Living Standards Lag Behind Rest of Region

No development projects are taking place in more than half of Cam­bodia’s 13,406 villages, a UN Human Devel­op­ment Report released Tues­day says.

The report, which was released on the International Day for the Erad­ication of Poverty, showed how far Cambodia still has to go to raise the living standards of its population, officials said.

“We can see the living standards in Cambodia are very much lower than the rest of countries in Asia,” said Minister of Plan­ning Chhay Than. “In South­east Asia, ours is the lowest except for Laos.”

This year’s Human Develop­ment Report, which was produced by the Ministry of Plan­ning with the help of the UN Devel­opment Program, focused on the role of villages in Cam­bo­dia’s development and used data from a 1997 survey.

Russell Peterson, head of the NGO Forum, an umbrella group of NGOs, said the statistic regarding development activity in villages is not surprising.

“NGOs do not have the resources to work in every single region,” he said. “We are not here to replace the responsibility of the government.”

Peterson said he hopes the upcoming commune elections will decentralize government, and therefore bring more development into more villages.

Dominique McAdams, the UN Resident Coordinator and UNDP Representative in Cambodia, said policy makers and aid organizations should use the report as a tool for understanding how to make better choices for Cam­bo­dians.

“Is it another study that is going to be left on the shelf of the government, on my shelf, on your shelf?” McAdams asked. “Or is it something that we all decide we’re going to use?”

Although the economy has improved in recent years, the decrease in the poverty level is minimal. The number of people living below the poverty level in 1997 was 36.1 percent, only a slight drop from 39 percent in 1994, according to the report. Peo­ple who lived below the poverty line survived with less than $0.50 a day.

Chhay Than said progress on fighting poverty has been slow because the scope of the problem is so big. “There are many issues involved in poverty, like nutrition, health services, transportation,” he said. “With the legacy of the war and the size of the scope, that’s why the fight is not going so fast.”

Deputy Prime Minister Sar Kheng, who is also co-minister of Inter­ior, said he was concerned by the increasing inequality between the rich and the poor. “I reject the belief that it is possible to develop Cambodia under conditions of growing relative inequality,” he said.

Sar Kheng said Cambodia needs to increase and diversify food production, and build more schools and health clinics. Improv­ing road networks is also a priority. “The thrust of the next five-year plan and public investment program should be to ensure that the poor benefit more from government spending,” Sar Kheng said.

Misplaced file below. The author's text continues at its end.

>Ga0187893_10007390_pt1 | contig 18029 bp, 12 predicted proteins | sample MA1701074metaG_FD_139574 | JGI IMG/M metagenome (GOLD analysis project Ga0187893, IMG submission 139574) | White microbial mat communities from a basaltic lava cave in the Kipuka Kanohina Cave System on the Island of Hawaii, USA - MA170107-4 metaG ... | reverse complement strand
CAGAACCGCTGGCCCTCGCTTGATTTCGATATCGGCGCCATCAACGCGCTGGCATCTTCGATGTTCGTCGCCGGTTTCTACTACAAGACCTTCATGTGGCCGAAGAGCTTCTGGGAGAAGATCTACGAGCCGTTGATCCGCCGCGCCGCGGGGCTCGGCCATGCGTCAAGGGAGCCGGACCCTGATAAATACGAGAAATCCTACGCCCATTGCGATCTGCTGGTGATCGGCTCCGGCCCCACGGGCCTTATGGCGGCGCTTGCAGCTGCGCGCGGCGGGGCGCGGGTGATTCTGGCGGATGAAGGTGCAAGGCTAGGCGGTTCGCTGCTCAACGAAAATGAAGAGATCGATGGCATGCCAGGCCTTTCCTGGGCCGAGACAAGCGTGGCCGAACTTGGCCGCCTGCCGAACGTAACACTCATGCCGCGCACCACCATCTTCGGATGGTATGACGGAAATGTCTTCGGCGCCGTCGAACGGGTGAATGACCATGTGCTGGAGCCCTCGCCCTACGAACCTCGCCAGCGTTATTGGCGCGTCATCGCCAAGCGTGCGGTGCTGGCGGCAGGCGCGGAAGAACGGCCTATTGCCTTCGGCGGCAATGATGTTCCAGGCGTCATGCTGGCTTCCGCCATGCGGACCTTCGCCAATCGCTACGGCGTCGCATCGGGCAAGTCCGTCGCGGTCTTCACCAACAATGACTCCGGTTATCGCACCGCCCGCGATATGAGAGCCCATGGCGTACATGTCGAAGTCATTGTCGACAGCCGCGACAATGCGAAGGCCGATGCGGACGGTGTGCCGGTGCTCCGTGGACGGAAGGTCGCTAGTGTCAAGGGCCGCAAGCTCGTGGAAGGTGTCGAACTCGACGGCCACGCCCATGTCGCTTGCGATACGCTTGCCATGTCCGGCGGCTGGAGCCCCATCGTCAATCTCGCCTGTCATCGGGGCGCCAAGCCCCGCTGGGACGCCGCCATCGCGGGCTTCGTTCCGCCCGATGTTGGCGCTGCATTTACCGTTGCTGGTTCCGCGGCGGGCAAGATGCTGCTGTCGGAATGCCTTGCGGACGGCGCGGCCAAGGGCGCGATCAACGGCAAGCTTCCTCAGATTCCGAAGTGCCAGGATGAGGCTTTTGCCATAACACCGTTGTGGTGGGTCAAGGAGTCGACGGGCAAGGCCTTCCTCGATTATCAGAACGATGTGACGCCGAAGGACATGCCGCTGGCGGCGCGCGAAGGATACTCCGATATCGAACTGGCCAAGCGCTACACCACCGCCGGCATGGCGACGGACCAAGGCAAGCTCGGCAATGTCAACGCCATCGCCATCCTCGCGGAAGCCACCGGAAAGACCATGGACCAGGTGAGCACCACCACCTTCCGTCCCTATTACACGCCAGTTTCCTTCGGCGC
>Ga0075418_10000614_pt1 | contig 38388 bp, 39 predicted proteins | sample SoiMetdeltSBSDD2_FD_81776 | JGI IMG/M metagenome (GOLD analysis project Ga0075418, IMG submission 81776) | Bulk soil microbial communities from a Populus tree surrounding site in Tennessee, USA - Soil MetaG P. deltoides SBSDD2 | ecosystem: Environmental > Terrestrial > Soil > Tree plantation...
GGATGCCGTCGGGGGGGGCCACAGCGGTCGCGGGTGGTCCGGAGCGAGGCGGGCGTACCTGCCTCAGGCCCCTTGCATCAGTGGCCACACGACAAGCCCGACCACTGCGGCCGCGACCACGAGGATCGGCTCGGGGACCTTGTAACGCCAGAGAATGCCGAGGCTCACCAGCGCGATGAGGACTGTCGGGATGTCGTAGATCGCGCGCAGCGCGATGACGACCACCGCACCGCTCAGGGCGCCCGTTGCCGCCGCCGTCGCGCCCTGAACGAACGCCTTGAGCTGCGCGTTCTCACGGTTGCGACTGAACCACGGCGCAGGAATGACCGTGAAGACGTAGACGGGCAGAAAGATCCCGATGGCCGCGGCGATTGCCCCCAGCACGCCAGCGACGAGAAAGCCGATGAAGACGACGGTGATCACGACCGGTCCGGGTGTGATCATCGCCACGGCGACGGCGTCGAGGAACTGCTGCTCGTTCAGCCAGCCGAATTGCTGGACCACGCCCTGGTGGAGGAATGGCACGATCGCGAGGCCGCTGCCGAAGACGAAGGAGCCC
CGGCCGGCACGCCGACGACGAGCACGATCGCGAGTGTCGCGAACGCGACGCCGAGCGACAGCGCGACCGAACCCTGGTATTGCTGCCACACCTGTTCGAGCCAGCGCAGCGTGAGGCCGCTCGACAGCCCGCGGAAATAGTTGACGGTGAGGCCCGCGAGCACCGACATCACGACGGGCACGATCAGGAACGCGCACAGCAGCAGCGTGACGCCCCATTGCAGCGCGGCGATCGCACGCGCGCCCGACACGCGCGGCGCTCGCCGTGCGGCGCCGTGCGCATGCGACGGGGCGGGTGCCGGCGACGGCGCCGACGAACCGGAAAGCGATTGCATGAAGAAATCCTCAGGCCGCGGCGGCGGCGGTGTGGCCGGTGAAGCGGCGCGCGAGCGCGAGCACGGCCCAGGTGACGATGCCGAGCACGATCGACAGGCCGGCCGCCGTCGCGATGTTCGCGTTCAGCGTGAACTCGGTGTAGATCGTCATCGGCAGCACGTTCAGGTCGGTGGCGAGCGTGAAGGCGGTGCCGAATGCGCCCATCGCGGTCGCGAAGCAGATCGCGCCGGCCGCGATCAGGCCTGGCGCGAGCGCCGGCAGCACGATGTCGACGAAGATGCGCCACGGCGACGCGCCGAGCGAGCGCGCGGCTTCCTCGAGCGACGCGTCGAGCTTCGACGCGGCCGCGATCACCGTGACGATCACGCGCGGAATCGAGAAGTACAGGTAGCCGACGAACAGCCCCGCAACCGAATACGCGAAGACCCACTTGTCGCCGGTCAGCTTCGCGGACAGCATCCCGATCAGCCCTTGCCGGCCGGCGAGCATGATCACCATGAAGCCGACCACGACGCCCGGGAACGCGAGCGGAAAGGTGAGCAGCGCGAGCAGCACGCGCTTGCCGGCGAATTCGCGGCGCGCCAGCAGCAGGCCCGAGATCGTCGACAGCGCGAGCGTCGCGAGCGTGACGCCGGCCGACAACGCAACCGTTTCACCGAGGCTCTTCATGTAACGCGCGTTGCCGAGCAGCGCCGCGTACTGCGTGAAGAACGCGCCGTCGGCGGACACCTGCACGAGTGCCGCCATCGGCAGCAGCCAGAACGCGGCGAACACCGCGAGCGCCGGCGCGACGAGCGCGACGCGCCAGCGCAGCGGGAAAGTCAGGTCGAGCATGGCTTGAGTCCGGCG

The Human Development Index, which is a composite measure of life expectancy, adult literacy, school enrollment, and per capita income, was .509 for Cam­bo­dia, according to the report. The index ranges from 0 to 1. Vietnam, Thailand and Indo­nesia all had a human development index higher than .65.

Although the overall incidence of poverty is 36.1 percent, there were large disparities across villages, according to the report.

In the poorest 20 percent of villages, more than 70 percent of the population is poor. But in the richest 20 percent of villages, the incidence of poverty is only 4 percent. The lowest incidence of poverty is in coastal and mountainous regions at 22 percent, while those living in the Tonle Sap region have the highest rate at 38 percent.

The report also showed that the economic infrastructure in Cambodian villages is inadequate. Only 14 percent of villages have a permanent market and 11 percent have a bank or credit organization.

Only 5.4 percent of villages have a lower secondary school, and the figure is even lower for upper secondary schools at 2 percent. Many children have to walk 4 to 8 km to reach a secondary school, McAdams said. About 40 percent of villages have access to safe drinking water, but the availability is sharply divided along economic lines, the report said.

Chhay Than said the Ministry of Finance is also proposing to increase the budget for the social sector, including rural development, health care and education. In the past, defense and security has been the focus of spending.

 

 

 

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